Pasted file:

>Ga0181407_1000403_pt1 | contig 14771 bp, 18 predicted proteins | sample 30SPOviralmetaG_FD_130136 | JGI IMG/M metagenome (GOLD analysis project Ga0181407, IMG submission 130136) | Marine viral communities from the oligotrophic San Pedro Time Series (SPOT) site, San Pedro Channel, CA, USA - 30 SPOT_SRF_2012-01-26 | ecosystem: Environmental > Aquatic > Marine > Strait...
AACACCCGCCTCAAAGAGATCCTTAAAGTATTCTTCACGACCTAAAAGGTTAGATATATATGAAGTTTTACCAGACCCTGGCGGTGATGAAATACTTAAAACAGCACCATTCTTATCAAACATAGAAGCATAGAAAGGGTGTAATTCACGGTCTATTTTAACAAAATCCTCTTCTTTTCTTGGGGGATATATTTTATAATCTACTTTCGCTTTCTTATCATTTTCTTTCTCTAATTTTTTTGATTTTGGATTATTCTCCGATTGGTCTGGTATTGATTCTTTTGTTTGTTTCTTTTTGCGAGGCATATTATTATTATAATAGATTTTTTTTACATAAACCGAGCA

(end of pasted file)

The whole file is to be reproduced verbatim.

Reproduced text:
>Ga0181407_1000403_pt1 | contig 14771 bp, 18 predicted proteins | sample 30SPOviralmetaG_FD_130136 | JGI IMG/M metagenome (GOLD analysis project Ga0181407, IMG submission 130136) | Marine viral communities from the oligotrophic San Pedro Time Series (SPOT) site, San Pedro Channel, CA, USA - 30 SPOT_SRF_2012-01-26 | ecosystem: Environmental > Aquatic > Marine > Strait...
AACACCCGCCTCAAAGAGATCCTTAAAGTATTCTTCACGACCTAAAAGGTTAGATATATATGAAGTTTTACCAGACCCTGGCGGTGATGAAATACTTAAAACAGCACCATTCTTATCAAACATAGAAGCATAGAAAGGGTGTAATTCACGGTCTATTTTAACAAAATCCTCTTCTTTTCTTGGGGGATATATTTTATAATCTACTTTCGCTTTCTTATCATTTTCTTTCTCTAATTTTTTTGATTTTGGATTATTCTCCGATTGGTCTGGTATTGATTCTTTTGTTTGTTTCTTTTTGCGAGGCATATTATTATTATAATAGATTTTTTTTACATAAACCGAGCA